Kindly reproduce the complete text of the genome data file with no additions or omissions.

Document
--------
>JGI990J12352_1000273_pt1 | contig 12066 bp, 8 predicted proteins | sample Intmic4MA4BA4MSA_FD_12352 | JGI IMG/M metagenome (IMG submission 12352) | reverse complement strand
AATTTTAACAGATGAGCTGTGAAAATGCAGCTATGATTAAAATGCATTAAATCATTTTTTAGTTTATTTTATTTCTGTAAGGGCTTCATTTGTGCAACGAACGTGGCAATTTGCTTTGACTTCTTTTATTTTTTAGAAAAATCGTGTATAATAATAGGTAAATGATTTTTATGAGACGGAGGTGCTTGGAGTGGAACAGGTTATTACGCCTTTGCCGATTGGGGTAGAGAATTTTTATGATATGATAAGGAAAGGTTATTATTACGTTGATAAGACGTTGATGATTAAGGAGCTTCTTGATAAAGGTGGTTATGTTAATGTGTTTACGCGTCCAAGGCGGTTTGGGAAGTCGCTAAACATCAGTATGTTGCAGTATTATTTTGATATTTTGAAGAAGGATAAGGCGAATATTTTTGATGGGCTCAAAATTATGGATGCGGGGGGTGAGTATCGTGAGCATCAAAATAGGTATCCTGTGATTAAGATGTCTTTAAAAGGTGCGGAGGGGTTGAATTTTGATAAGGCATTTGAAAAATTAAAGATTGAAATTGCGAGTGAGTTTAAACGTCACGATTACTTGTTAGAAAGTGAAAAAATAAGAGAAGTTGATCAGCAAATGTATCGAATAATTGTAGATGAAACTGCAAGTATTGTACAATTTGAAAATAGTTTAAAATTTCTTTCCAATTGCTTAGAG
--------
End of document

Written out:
>JGI990J12352_1000273_pt1 | contig 12066 bp, 8 predicted proteins | sample Intmic4MA4BA4MSA_FD_12352 | JGI IMG/M metagenome (IMG submission 12352) | reverse complement strand
AATTTTAACAGATGAGCTGTGAAAATGCAGCTATGATTAAAATGCATTAAATCATTTTTTAGTTTATTTTATTTCTGTAAGGGCTTCATTTGTGCAACGAACGTGGCAATTTGCTTTGACTTCTTTTATTTTTTAGAAAAATCGTGTATAATAATAGGTAAATGATTTTTATGAGACGGAGGTGCTTGGAGTGGAACAGGTTATTACGCCTTTGCCGATTGGGGTAGAGAATTTTTATGATATGATAAGGAAAGGTTATTATTACGTTGATAAGACGTTGATGATTAAGGAGCTTCTTGATAAAGGTGGTTATGTTAATGTGTTTACGCGTCCAAGGCGGTTTGGGAAGTCGCTAAACATCAGTATGTTGCAGTATTATTTTGATATTTTGAAGAAGGATAAGGCGAATATTTTTGATGGGCTCAAAATTATGGATGCGGGGGGTGAGTATCGTGAGCATCAAAATAGGTATCCTGTGATTAAGATGTCTTTAAAAGGTGCGGAGGGGTTGAATTTTGATAAGGCATTTGAAAAATTAAAGATTGAAATTGCGAGTGAGTTTAAACGTCACGATTACTTGTTAGAAAGTGAAAAAATAAGAGAAGTTGATCAGCAAATGTATCGAATAATTGTAGATGAAACTGCAAGTATTGTACAATTTGAAAATAGTTTAAAATTTCTTTCCAATTGCTTAGAG